Friday, May 21, 2010 11:49 AM
I am configuring a Windows 2008 R2 server with a static IPv6 address. But after doing this there is still an autoconfigured address in addition to the one i specify. How can I disable this?
Monday, May 24, 2010 2:53 PMI believe you are talking about the link-local address; it begins with fe80. These addreses are required by RFC and cannot be disabled.
Tuesday, May 25, 2010 12:27 PM
Thanks for the answer.
I am not talking about the link-local address. The address begins with 2001, and the first 64 bits are the same that I use for the static address. Also when I run ipconfig /all it says: "Autoconfiguration Enabled . . . . : Yes"
Friday, May 28, 2010 10:21 AM
Do you mean the 2001:0000:: Teredo Unicast address? If this is it, you may check how it works if you run the following command to disable it：
Netsh interface teredo set state disabled
If this isn't it, could you please provide the IPconfig /all output from your server?
Monday, May 31, 2010 1:27 PM
Here is the output from ipconfig /all:
Ethernet adapter Local Area Connection 2:
Connection-specific DNS Suffix . :
Description . . . . . . . . . . . : vmxnet3 Ethernet Adapter #2
Physical Address. . . . . . . . . : 00-50-56-BF-3D-DB
DHCP Enabled. . . . . . . . . . . : No
Autoconfiguration Enabled . . . . : Yes
IPv6 Address. . . . . . . . . . . : 2001:700:300:24::188(Preferred)
IPv6 Address. . . . . . . . . . . : 2001:700:300:24:16a:1891:1bd3:a2f9(Preferred)
Link-local IPv6 Address . . . . . : fe80::16a:1891:1bd3:a2f9%12(Preferred)
IPv4 Address. . . . . . . . . . . : 184.108.40.206(Preferred)
Subnet Mask . . . . . . . . . . . : 255.255.255.128
Default Gateway . . . . . . . . . : fe80::212:d9ff:fea6:9c7f%12
As you can see there are two addresses starting with 2001:700. The first one is set static by me, and the second one I want to get rid of.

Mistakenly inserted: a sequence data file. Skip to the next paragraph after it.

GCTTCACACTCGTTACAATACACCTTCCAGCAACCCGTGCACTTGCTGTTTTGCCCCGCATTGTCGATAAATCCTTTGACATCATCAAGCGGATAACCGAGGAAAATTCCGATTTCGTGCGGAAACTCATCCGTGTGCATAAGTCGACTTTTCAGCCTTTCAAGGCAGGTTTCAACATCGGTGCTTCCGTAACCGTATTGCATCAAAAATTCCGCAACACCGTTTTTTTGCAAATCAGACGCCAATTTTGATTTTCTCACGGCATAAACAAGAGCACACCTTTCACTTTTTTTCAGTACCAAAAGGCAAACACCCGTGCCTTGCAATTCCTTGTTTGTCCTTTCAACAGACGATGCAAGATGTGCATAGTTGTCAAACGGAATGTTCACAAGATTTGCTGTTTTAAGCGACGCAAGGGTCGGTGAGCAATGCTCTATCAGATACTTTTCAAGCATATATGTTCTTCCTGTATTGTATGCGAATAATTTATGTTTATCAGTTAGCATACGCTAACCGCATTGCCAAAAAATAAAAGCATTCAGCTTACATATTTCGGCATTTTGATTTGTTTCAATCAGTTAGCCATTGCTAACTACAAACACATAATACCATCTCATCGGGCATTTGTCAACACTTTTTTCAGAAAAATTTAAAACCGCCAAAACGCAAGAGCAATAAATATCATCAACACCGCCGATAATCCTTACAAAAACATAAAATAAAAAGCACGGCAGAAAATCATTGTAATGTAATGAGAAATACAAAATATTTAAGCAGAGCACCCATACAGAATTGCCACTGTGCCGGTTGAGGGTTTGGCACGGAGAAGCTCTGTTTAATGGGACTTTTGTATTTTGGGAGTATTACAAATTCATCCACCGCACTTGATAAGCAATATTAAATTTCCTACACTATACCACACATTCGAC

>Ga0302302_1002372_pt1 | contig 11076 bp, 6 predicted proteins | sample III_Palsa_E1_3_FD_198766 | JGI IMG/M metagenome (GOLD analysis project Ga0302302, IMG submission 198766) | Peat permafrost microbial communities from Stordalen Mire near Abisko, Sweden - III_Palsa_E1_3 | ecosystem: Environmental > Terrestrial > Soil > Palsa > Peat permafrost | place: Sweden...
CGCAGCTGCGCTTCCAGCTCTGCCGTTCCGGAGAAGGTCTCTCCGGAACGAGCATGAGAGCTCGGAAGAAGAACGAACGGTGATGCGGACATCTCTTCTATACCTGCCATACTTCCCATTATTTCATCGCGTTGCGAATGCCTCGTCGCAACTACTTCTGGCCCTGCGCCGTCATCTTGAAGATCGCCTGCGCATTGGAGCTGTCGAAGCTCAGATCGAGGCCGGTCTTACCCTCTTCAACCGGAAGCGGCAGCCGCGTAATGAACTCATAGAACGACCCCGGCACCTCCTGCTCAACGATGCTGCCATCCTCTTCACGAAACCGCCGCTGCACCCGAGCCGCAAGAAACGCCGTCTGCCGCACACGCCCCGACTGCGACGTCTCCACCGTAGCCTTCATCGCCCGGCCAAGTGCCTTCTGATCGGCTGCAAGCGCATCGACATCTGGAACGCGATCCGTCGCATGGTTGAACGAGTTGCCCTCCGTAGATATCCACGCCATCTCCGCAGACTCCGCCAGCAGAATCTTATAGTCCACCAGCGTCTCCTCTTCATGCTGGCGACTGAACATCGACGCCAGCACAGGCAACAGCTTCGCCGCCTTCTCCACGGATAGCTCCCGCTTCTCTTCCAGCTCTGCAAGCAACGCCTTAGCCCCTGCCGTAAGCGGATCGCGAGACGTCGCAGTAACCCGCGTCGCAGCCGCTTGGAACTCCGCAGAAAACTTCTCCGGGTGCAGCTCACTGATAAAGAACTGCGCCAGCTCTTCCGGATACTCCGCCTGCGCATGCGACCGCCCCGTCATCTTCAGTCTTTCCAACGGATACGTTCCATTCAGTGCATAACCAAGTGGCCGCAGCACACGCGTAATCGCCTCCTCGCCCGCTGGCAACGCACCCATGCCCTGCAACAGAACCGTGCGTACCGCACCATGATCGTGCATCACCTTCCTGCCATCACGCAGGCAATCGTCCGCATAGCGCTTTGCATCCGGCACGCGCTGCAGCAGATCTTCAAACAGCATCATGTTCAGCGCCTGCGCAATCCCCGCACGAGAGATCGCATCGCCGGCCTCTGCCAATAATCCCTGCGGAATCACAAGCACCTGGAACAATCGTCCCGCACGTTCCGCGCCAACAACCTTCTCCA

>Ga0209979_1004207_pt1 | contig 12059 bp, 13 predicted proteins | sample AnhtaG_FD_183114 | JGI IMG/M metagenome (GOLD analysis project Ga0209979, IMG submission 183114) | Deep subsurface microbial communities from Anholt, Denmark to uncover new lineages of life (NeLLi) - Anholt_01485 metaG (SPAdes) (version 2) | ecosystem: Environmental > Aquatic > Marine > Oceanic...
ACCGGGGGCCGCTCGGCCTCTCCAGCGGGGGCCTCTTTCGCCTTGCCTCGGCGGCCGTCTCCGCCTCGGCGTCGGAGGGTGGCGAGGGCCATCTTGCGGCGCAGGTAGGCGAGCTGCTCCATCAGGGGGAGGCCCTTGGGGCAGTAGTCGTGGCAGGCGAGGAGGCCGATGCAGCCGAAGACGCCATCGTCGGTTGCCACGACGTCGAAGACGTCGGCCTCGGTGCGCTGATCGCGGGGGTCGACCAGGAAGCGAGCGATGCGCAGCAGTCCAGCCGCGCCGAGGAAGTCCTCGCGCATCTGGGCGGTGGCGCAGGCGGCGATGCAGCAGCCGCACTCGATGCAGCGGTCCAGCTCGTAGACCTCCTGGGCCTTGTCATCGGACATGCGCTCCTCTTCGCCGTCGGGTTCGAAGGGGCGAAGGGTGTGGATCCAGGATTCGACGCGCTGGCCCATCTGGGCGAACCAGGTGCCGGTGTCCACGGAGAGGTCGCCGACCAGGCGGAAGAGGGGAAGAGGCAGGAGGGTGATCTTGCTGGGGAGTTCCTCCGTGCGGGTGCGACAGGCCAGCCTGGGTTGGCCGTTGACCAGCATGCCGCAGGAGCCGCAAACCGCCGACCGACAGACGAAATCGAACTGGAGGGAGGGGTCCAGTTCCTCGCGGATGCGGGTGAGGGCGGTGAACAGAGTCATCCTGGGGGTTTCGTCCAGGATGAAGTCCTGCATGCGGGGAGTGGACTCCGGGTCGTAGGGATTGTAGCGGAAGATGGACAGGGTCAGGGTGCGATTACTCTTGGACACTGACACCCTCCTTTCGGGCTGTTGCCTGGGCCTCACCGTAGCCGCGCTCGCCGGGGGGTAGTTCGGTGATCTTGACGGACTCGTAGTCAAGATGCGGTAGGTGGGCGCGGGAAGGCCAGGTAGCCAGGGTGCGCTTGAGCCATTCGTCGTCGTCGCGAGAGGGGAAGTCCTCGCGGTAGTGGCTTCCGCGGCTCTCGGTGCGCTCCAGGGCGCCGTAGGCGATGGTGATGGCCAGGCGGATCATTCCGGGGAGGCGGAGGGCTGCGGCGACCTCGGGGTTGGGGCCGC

Thursday, June 10, 2010 12:20 PM
It seems that the (old) ipv6 address is not overwritten with the (new) static address.
You can use the netsh interface ipv6 command to remove all ipv6 addresses.
Then you can configure the new ipv6 address.
To see more information, use the netsh interface ipv6 show address command.
Thursday, June 10, 2010 12:23 PM
You can use the netsh interface ipv6 reset command to remove all ipv6 addresses.
Thursday, June 10, 2010 1:33 PM
Hello Harryhi, and thanks for the tip.
Unfortunately it doesn't help me. The reset command says I need to reboot the computer, and after the reboot the manually configured address is gone, but the autoconfigured is still there.
Output from netsh interface ipv6 show address:
Interface 12: Local Area Connection 2
Addr Type DAD State Valid Life Pref. Life Address
--------- ----------- ---------- ---------- ------------------------
Manual Preferred infinite infinite 2001:700:300:24::188
Public Preferred 29d23h58m55s 6d23h58m55s 2001:700:300:24:16a:1891:1bd3:a2f9
Other Preferred infinite infinite fe80::16a:1891:1bd3:a2f9%12
I have also tried: netsh interface ipv6 delete address "Local Area Connection 2" 2001:700:300:24:16a:1891:1bd3:a2f9
This does remove the autoconfigured address, but after a few minutes it is back.
Any more ideas?
Thursday, June 10, 2010 2:27 PM
Hello okhoel,You ask for "any more ideas", here is one:
IPv6 supports the following types of auto-configuration:
- Stateful auto-configuration. This type of configuration requires a certain level of human intervention because it needs a Dynamic Host Configuration Protocol for IPv6 (DHCPv6) server for the installation and administration of the nodes. The DHCPv6 server keeps a list of nodes to which it supplies configuration information. It also maintains state information so the server knows how long each address is in use, and when it might be available for reassignment.
- Stateless auto-configuration. This type of configuration is suitable for small organizations and individuals. In this case, each host determines its addresses from the contents of received router advertisements. Using the IEEE EUI-64 standard to define the network ID portion of the address, it is reasonable to assume the uniqueness of the host address on the link.
Regardless of how the address is determined, the node must verify that its potential address is unique to the local link. This is done by sending a neighbor solicitation message to the potential address. If the node receives any response, it knows that the address is already in use and must determine another address.
You’ll find the related configuration steps within the links.